Learning About Scapegoats

It’s hard to believe it, but we are nearly at the end of the school year! There are four more Sunday sessions, and five more Friday sessions before Masa will end with a picnic to celebrate both the end of the year and Shavuot.

Last weekend we were wrestling with the idea of scapegoats. In the Torah portion, Moses instructed his brother to take the people’s sins, put them onto a goat, and send the goat into the wilderness. The children expressed sympathy for the goat, and acknowledged that it doesn’t feel good to be blamed for someone else’s problems. There was a great deal of discussion about why we might choose to blame someone else for something we did.

Our oldest students have begun to take on more leadership roles. They created and led a lively model seder on April 14, and they have begun to take over leading one of the prayers at our morning service. I can tell that they are committed to sharing the things they know, and I am excited to see the ways they are already beginning to take on the responsibilities of Jewish adulthood!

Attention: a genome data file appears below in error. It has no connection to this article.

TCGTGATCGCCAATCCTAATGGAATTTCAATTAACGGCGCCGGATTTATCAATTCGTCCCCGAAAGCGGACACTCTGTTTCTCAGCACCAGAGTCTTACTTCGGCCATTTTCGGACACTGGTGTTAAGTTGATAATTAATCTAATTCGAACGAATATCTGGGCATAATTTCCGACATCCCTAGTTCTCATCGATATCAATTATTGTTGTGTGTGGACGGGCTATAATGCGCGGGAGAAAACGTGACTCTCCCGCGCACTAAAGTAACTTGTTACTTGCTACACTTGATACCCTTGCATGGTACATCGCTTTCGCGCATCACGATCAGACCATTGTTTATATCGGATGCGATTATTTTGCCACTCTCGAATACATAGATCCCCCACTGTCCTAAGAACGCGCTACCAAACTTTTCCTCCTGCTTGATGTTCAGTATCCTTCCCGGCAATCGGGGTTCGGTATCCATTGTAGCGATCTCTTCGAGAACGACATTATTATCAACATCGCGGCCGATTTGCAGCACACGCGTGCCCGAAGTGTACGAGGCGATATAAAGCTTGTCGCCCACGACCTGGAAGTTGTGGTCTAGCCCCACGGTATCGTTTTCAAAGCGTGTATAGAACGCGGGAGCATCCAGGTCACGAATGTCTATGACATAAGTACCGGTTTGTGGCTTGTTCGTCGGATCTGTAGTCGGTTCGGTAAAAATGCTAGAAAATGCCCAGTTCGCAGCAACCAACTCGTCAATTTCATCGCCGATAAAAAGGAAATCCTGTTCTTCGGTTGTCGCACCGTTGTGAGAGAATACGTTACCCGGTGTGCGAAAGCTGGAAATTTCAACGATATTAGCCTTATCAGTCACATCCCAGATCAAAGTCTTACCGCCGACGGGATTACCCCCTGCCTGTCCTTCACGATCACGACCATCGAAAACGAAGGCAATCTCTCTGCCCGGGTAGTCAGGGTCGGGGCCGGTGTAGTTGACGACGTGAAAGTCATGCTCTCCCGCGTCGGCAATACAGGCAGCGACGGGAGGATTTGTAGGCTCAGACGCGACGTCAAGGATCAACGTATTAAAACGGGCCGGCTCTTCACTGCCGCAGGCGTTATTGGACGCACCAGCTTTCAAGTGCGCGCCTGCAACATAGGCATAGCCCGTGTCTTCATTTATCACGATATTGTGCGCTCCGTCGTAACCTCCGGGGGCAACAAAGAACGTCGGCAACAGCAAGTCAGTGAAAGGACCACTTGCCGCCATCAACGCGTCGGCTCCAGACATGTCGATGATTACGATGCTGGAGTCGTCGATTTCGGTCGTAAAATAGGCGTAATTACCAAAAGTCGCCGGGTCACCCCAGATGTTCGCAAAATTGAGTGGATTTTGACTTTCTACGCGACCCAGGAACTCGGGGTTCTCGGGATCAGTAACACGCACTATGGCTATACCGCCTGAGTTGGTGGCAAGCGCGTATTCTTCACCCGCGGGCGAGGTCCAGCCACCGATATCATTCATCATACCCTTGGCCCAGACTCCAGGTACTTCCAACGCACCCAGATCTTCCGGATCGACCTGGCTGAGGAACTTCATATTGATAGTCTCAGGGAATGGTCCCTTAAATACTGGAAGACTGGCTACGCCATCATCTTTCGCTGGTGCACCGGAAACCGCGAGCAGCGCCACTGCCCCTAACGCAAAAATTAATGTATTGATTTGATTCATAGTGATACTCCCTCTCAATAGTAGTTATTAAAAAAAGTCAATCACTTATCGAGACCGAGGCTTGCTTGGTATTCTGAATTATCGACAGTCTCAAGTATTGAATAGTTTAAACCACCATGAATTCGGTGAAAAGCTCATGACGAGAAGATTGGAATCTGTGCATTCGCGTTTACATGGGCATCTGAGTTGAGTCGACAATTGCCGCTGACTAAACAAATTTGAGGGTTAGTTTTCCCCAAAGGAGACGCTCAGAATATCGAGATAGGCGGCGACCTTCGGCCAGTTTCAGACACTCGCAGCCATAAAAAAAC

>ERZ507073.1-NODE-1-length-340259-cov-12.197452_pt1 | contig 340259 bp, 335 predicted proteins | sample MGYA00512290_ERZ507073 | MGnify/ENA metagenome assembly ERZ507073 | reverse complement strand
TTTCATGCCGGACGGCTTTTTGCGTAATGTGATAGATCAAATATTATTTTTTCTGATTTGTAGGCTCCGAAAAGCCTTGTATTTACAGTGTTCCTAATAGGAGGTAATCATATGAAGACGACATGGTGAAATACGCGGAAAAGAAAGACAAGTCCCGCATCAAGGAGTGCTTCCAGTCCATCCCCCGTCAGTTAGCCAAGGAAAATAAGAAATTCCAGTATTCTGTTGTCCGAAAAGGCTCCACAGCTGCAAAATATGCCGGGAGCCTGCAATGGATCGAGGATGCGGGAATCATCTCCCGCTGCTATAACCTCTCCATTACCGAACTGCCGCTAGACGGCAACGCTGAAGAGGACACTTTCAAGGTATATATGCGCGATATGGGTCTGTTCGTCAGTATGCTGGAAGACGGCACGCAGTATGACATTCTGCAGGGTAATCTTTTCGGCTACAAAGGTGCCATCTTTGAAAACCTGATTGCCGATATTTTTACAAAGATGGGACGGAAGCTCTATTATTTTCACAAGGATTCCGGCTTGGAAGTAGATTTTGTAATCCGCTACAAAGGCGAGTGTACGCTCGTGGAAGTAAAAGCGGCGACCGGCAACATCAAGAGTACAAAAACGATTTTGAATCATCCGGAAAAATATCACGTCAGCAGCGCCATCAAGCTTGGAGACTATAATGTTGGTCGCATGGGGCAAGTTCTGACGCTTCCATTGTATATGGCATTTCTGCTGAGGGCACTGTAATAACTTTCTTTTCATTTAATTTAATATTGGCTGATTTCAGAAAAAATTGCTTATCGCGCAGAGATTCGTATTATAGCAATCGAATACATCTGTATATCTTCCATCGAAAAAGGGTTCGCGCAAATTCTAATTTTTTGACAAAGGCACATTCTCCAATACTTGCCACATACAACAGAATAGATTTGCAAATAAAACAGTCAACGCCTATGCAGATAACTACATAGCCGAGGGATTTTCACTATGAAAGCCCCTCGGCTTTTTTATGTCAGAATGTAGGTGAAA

Our kindergarten through second grade students will be finishing up their Shabbat bag project over the next several weeks. This Sunday, we will be making Shabbat candles (please send them to school wearing close-fitting clothing, for safety!).

This Thursday is Yom HaShoah, Holocaust Remembrance Day. Rabbi Brent will join us on Friday for an age-appropriate discussion of the topic from 4:00-4:30. Please don’t hesitate to contact me if you have any concerns about what your child can handle. In the past, the students have engaged thoughtfully and seriously about the subject, and they brought up issues of the Holocaust in relation to our discussion last week about scapegoats.

Coming up:

Friday Masa, 4:00-6:00. Mini Minyan, 5:30-6:00. Kiddush, potluck, and services begin at 6:00.

Sunday Masa, 9:30-12:30.

There is no Sunday school on May 12, in honor of Mothers Day!

Journal topic: This week’s Torah portion is full of different rules for being holy, or being close to G-d. Most of the rules talk about how people should treat each other. How does treating other people with love help you to be more holy, or more close to G-d?